Tigulixostat was successfully tested in patients with gout and hyperuricemia for its serum urate-lowering capacity. The drug was overall well tolerated and without particular safety signals. These results support dose finding and continued development of tigulixostat.

Gout can be effectively managed by inhibiting synthesis of uric acid. In a phase II study (NCT03934099), the novel xanthine oxidase inhibitor tigulixostat was investigated for safety and efficacy in patients with gout and hyperuricemia.1 The study population consisted of 156 patients with gout, who were randomized to receive either placebo or tigulixostat at dosages of 50 mg, 100 mg, or 200 mg daily over 12 weeks followed by an additional 2-week safety follow-up.

Participants had to have a serum urate level greater than 6.0 mg/dL if on prior urate-lowering treatment and a value between 8.0 mg/dL and 12.0 mg/dL after a washout period, or if untreated before. Colchicine 0.6 mg was given as gout flare prophylaxis. “The primary endpoint was subjects achieving serum urates less than 5.0 mg/dL at week 12, as this target is recommended for severe disease including tophaceous gout,” stated Prof. Robert Terkeltaub (Veterans Administration and University of California San Diego). The baseline characteristics of the study population included a mean age of 54, predominantly male patients, and a mean BMI slightly above 30 kg/m2. Prof. Terkeltaub also noted that about 20% had palpable tophi, and most pre-dosing serum urate levels were less than 9.8 mg/dL. At week 12, 47.1% (50 mg), 44.7% (100 mg), and 62.2% (200 mg) of those on the study drug achieved a serum urate less than 5.0 mg/dL, compared with 2.9% on placebo (P<0.0001 for all dosages). The rate of patients reaching the secondary endpoint of serum urate less than 6.0 mg/dL was also significantly higher when on the study drug, with corresponding proportions of 58.8%, 63.2% and 78.4% versus 2.9%, respectively (P<0.0001). In a small active control group of 13 patients receiving febuxostat, 23% reached serum urate values less than 5.0 mg/dL.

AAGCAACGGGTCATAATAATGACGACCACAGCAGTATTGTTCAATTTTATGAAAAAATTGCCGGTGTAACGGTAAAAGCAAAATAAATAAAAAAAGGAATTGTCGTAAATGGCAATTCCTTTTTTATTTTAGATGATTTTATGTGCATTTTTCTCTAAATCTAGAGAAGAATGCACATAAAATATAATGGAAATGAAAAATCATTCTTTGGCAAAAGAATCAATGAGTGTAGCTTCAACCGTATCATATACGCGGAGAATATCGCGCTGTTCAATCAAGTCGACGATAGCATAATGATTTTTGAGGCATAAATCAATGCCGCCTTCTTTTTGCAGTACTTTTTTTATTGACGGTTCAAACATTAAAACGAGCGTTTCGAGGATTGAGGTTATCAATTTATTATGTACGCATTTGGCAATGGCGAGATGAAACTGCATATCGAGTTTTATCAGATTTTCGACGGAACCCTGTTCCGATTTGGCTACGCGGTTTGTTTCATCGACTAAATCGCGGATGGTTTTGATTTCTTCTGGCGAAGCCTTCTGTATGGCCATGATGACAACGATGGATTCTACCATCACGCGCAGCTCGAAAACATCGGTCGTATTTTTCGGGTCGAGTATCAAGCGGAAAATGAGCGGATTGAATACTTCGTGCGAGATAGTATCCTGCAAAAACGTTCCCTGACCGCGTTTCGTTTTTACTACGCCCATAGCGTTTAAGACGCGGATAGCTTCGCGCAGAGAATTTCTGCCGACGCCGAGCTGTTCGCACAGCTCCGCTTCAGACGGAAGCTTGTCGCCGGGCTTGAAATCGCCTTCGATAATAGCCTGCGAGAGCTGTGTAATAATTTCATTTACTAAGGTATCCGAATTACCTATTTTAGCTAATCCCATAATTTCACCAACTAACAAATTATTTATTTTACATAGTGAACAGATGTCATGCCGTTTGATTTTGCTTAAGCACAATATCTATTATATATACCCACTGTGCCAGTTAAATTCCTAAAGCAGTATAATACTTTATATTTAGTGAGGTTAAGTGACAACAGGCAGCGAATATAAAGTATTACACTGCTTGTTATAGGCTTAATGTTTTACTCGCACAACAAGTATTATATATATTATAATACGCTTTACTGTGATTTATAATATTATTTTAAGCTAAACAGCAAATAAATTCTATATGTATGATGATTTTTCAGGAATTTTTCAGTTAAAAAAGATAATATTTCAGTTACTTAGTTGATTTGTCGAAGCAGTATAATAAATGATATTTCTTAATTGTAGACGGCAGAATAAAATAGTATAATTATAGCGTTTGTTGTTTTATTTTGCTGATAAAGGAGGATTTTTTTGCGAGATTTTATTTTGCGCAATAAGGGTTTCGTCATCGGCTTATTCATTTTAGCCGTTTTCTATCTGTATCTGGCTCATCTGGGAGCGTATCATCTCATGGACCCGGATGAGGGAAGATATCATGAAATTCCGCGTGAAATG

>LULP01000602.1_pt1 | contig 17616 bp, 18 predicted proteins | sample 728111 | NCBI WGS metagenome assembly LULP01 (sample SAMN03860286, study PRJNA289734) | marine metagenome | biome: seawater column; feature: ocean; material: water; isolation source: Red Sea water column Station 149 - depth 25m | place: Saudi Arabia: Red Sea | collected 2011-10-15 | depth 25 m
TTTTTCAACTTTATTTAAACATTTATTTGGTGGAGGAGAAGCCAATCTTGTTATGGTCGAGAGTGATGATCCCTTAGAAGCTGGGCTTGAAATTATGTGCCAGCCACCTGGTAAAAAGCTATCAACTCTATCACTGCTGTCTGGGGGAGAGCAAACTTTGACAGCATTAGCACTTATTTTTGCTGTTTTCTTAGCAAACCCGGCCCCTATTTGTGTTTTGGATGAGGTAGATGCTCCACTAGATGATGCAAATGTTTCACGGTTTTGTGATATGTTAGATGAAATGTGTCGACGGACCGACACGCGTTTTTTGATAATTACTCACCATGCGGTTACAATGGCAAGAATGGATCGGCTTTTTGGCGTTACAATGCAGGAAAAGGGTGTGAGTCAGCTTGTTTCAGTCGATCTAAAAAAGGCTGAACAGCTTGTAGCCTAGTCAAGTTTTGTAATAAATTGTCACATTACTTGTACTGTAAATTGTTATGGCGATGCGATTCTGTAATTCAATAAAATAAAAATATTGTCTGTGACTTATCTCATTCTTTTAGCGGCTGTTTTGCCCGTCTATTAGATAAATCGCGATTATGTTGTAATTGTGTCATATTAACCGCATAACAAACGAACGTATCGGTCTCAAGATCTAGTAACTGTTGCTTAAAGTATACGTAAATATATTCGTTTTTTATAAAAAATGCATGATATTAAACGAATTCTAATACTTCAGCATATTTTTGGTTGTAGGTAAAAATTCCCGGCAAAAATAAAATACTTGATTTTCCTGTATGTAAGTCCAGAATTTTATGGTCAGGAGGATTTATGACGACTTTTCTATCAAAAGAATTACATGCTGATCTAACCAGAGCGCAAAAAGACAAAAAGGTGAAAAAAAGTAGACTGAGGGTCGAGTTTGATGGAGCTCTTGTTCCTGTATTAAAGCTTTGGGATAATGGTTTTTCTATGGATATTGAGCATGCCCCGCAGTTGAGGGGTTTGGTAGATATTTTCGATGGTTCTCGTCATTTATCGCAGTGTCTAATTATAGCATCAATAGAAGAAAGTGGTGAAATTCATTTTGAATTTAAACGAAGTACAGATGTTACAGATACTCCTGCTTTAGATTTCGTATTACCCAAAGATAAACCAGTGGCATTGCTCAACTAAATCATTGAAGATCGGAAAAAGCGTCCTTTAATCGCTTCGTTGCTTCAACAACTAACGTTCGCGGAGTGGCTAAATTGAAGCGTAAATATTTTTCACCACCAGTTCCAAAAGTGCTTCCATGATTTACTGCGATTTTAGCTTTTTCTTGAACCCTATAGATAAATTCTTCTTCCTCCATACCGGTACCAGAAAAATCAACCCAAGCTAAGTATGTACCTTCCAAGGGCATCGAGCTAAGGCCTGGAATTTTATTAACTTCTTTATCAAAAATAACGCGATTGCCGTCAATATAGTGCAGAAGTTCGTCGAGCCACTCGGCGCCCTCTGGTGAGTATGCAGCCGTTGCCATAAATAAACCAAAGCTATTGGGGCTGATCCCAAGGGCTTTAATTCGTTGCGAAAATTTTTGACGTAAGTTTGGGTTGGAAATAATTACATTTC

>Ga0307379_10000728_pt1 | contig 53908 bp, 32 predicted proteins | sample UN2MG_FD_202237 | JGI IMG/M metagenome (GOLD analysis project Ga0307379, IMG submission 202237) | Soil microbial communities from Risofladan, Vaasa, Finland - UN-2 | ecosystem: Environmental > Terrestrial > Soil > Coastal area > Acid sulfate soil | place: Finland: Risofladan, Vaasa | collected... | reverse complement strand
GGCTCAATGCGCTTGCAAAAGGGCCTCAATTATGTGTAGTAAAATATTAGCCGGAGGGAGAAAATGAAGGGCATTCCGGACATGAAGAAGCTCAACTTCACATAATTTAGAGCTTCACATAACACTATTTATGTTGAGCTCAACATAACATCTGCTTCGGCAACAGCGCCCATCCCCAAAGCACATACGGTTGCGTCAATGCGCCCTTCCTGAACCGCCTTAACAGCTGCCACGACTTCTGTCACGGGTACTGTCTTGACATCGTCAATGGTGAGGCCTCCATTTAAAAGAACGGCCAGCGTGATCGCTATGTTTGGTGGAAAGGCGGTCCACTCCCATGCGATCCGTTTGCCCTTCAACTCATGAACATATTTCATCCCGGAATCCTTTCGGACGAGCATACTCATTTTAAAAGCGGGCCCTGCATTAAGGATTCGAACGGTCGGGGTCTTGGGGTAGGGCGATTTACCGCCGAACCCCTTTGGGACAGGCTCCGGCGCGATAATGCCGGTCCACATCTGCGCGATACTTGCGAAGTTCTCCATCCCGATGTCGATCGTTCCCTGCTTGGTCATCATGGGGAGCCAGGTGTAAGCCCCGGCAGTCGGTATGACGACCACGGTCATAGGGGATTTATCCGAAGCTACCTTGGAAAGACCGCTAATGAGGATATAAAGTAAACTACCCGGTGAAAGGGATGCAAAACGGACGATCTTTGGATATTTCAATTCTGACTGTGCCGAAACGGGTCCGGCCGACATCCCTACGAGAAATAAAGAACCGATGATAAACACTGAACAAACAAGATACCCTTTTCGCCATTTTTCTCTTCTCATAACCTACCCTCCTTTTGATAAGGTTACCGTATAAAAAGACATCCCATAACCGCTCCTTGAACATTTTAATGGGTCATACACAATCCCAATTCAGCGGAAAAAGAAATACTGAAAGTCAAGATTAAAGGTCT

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As for safety, 50,0% to 56.8% on tigulixostat and 50.0% on placebo were affected by treatment-emergent adverse events, the majority of mild to moderate severity; four patients discontinued the study due to adverse events. Between 10.8% and 13.2% of tigulixostat patients and 9.4% of placebo patients experienced a gout flare that required rescue treatment.

“In conclusion, tigulixostat significantly lowered serum urate in gout patients, impressively achieved urate targets, and was well tolerated collectively. These results support its continued development for gout with uncontrolled hyperuricemia,” Prof. Terkeltaub stated.

  1. Terkeltaub R. Phase 2 study results from a randomized, double-blind, placebo-controlled, dose-finding study to evaluate efficacy and safety of tigulixostat, a novel non-purine selective xanthine oxidase inhibitor in gout patients with hyperuricemia. Abstract L05, ACR Convergence 2021, 3– November.

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